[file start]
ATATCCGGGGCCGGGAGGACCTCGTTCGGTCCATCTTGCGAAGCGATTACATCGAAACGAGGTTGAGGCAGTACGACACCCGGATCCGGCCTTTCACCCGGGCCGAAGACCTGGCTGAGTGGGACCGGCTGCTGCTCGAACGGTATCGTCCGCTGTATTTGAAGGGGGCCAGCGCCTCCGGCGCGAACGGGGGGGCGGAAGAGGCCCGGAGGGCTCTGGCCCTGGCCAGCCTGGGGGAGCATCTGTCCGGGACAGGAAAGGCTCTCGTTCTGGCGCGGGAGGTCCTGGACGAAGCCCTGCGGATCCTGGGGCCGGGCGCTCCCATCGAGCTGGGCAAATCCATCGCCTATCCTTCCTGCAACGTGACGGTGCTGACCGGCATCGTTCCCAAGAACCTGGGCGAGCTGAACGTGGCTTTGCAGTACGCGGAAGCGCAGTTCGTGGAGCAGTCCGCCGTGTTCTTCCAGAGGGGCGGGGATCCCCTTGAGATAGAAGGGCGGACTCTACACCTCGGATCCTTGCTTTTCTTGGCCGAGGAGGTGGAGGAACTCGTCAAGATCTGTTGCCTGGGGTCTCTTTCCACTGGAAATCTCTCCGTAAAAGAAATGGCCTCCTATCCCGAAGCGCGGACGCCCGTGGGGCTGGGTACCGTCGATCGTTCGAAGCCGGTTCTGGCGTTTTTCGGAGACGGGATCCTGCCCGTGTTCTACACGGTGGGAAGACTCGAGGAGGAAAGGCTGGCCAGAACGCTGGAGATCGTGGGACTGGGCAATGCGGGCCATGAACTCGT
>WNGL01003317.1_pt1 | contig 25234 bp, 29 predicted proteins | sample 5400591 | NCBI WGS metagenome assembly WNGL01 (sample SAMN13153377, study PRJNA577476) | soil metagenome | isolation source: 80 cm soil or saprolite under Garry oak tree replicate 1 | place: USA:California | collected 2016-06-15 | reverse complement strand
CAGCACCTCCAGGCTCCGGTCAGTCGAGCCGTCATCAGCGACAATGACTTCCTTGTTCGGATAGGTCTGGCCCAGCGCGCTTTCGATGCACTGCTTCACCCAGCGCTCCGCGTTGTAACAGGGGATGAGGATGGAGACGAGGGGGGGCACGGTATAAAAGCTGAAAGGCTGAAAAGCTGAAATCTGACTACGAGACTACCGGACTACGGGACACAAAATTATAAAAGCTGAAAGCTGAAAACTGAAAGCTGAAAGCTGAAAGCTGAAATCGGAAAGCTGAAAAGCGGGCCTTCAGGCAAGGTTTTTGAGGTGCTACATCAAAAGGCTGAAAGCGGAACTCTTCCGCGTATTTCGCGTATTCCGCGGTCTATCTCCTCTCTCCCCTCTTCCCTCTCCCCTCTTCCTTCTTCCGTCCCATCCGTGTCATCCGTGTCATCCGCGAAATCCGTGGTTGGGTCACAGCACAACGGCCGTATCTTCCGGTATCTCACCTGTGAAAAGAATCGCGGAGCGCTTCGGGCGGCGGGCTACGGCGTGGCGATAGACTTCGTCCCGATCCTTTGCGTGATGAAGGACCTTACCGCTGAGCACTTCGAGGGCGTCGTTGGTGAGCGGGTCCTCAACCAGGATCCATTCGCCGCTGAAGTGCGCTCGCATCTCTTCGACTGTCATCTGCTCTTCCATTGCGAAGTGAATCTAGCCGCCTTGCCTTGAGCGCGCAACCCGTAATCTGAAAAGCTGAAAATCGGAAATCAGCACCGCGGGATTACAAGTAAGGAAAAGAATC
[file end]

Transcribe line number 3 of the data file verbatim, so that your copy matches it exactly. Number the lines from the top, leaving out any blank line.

CAGCACCTCCAGGCTCCGGTCAGTCGAGCCGTCATCAGCGACAATGACTTCCTTGTTCGGATAGGTCTGGCCCAGCGCGCTTTCGATGCACTGCTTCACCCAGCGCTCCGCGTTGTAACAGGGGATGAGGATGGAGACGAGGGGGGGCACGGTATAAAAGCTGAAAGGCTGAAAAGCTGAAATCTGACTACGAGACTACCGGACTACGGGACACAAAATTATAAAAGCTGAAAGCTGAAAACTGAAAGCTGAAAGCTGAAAGCTGAAATCGGAAAGCTGAAAAGCGGGCCTTCAGGCAAGGTTTTTGAGGTGCTACATCAAAAGGCTGAAAGCGGAACTCTTCCGCGTATTTCGCGTATTCCGCGGTCTATCTCCTCTCTCCCCTCTTCCCTCTCCCCTCTTCCTTCTTCCGTCCCATCCGTGTCATCCGTGTCATCCGCGAAATCCGTGGTTGGGTCACAGCACAACGGCCGTATCTTCCGGTATCTCACCTGTGAAAAGAATCGCGGAGCGCTTCGGGCGGCGGGCTACGGCGTGGCGATAGACTTCGTCCCGATCCTTTGCGTGATGAAGGACCTTACCGCTGAGCACTTCGAGGGCGTCGTTGGTGAGCGGGTCCTCAACCAGGATCCATTCGCCGCTGAAGTGCGCTCGCATCTCTTCGACTGTCATCTGCTCTTCCATTGCGAAGTGAATCTAGCCGCCTTGCCTTGAGCGCGCAACCCGTAATCTGAAAAGCTGAAAATCGGAAATCAGCACCGCGGGATTACAAGTAAGGAAAAGAATC